Amid all the rate uncertainty and volatility as measured by the VIX up 41% this year, only 66 companies have gone public so far this year, down more than 80% from a year ago. Last week, many corporate and municipal issuers stood on the sidelines ahead of the Federal Open Market Committee meeting. Although the markets had been expecting a 75 basis point increase, participants paused until they had the opportunity to parse the Fed Chair’s comments for clues about next moves. Municipal trading volume was down 18% from the past few weeks and only $11 billion of new investment grade corporate issues came to market.
Numbers and Yields in the Tax-Exempt Market
Last week in the $3.5 billion primary municipal market, the Arlington Higher Education Finance Corporation sold $29.1 million of non-rated revenue bonds due in 40 years for Essence Preparatory Public School in San Antonio that priced at par to yield 7.875%. The Colorado Educational and Cultural Facilities Authority brought an $18 million non-rated refunding and improvement bond financing for Fort Collins Montessori School due in 2029 which priced at par to yield 6.125%. And the Tempe Industrial Development Authority issued $3.9 million of non-rated educational facility revenue bonds for ACCEL, structured with one term bond due in 2048 priced at par to yield 6.50%, to finance the construction of a private school serving students with cognitive, behavioral and physical challenges.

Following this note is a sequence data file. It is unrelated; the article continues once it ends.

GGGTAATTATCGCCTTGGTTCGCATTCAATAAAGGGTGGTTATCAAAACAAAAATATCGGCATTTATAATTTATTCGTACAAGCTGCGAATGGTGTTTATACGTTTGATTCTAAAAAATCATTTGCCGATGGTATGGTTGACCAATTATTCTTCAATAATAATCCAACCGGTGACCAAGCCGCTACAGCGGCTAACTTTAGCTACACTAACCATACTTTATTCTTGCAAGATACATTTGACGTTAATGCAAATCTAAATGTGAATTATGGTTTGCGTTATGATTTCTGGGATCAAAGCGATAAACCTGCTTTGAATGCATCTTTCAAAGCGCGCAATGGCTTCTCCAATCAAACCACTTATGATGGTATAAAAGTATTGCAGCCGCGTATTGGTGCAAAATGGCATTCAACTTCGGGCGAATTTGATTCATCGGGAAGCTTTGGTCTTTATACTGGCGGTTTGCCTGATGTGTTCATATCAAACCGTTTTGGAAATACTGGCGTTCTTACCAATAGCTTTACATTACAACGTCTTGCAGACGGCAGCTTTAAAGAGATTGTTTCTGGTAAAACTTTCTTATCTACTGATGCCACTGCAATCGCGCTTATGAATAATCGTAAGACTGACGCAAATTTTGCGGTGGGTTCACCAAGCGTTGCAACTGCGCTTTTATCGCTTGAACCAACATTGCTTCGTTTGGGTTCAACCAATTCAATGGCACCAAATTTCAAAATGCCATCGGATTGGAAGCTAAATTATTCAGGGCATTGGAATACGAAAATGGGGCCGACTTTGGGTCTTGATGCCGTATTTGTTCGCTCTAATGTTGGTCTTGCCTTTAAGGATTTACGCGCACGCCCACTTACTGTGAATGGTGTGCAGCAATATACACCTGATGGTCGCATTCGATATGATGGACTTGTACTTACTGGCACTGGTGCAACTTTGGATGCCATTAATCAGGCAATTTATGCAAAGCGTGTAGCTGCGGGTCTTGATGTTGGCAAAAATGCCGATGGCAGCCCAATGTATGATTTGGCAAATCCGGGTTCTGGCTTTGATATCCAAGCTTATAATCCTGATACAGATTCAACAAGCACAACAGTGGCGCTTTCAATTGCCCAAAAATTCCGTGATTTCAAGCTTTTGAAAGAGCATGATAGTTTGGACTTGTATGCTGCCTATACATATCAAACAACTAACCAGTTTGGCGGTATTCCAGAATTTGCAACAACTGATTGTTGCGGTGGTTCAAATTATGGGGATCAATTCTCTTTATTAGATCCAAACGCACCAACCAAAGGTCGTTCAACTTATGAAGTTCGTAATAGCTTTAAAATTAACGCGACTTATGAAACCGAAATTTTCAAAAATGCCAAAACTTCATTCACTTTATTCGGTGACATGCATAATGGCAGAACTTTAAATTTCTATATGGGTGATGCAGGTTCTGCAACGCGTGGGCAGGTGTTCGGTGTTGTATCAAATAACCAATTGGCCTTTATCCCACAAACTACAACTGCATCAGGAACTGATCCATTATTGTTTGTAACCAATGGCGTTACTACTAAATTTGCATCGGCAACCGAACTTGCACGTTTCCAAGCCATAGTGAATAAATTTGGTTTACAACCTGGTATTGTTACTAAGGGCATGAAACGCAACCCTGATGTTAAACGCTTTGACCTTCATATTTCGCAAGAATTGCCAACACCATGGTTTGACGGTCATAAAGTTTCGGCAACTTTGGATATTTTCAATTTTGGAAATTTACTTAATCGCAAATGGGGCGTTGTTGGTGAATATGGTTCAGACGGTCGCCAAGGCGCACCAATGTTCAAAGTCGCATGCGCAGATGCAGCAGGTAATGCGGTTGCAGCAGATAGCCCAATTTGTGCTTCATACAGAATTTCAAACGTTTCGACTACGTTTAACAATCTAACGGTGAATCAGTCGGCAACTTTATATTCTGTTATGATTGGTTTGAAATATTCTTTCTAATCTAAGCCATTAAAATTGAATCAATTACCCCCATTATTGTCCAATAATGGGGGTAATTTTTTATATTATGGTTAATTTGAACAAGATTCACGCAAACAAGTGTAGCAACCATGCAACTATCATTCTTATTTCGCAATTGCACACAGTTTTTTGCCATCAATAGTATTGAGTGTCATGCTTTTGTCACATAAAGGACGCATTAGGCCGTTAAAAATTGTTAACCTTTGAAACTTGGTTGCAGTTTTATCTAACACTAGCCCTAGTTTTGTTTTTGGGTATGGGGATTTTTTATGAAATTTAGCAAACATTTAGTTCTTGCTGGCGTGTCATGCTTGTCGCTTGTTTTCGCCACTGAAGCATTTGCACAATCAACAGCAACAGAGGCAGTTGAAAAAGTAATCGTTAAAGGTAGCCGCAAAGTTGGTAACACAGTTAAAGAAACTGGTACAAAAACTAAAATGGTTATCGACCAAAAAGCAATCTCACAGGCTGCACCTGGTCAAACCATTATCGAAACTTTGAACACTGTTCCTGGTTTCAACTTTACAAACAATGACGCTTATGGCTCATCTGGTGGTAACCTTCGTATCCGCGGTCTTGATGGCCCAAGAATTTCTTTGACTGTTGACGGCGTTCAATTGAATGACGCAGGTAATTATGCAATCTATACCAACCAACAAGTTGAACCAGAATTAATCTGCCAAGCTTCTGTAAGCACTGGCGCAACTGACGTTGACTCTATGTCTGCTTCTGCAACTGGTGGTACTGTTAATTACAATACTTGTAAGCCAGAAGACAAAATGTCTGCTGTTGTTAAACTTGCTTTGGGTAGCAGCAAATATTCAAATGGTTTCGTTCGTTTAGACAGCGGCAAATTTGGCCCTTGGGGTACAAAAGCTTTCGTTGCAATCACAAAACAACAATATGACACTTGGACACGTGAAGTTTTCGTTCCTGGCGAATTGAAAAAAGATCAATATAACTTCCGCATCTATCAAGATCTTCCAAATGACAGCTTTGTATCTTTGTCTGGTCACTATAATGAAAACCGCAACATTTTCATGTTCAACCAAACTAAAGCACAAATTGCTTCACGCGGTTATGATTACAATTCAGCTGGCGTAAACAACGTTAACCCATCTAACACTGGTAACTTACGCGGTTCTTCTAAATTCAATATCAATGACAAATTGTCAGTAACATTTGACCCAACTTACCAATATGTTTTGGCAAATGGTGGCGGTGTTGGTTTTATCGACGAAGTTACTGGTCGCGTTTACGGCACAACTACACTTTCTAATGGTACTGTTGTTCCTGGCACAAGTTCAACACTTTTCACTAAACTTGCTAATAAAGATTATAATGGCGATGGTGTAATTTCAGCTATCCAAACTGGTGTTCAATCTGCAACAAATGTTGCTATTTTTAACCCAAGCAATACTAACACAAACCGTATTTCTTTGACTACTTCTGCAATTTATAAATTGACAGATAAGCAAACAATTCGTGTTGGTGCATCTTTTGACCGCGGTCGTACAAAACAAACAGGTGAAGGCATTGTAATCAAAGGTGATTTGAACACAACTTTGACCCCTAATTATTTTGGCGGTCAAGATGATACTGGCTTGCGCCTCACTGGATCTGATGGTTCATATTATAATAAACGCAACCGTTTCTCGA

Financing a Fifth Bob Hope Charter School in Texas
HJ Sims is in the market with the largest and highest rated charter school this week: a $26 million financing for The Hughen Center, the nonprofit operator of four Bob Hope charter schools with campuses in Port Arthur, Beaumont, and Baytown, Texas, serving Pre3K-12 students. The Bonds, rated AAA by Standard and Poor’s, are guaranteed by the Texas Permanent School Fund and are being issued by the City of Newark Higher Education Finance Corporation to help finance a fifth school. We invite you to contact your HJ Sims representative for more information on this and other offerings in this higher yield environment where we focus on an outcome of higher income for you.
Bond markets, along with banks and government offices, are closed on Friday in observance of Veterans Day. Equity markets are open as are all HJ Sims offices. You can count on us to help you sort through the numbers and help navigate current markets. At this writing, the 2-year Treasury yield at 4.66% has exceeded that of the 10-year (4.13%) for 126 days and counting. Last week, the 3-month government yield exceeded the 10-year yield for 3 days, and at this writing it is 4.23%, ten basis points higher. The 12-month Treasury at 4.79% remains well above the 30-year at 4.26%. Five days into the penultimate trading month, the Dow is steady at 32,827. The S&P 500 at 3,806 is down 1.7%. The Nasdaq at 10,564 has lost 3.9%. The Russell 2000 at 1,809 has fallen 2%. Oil at $91.79 is up 6.1%, gold at $1,677 is 2.5% higher, silver at $20.85 has risen 8.8%, and Bitcoin at $20,702 is up 1.6%. Ten-year BAA corporate bonds yield 7.23%. And AAA rated general obligation municipal bond benchmarks stand at 3.17% for the 2-year, 3.34% for the 10-year, and 4.06% for the 30-year.
For more information on offerings or questions about current market conditions, please contact your HJ Sims representative.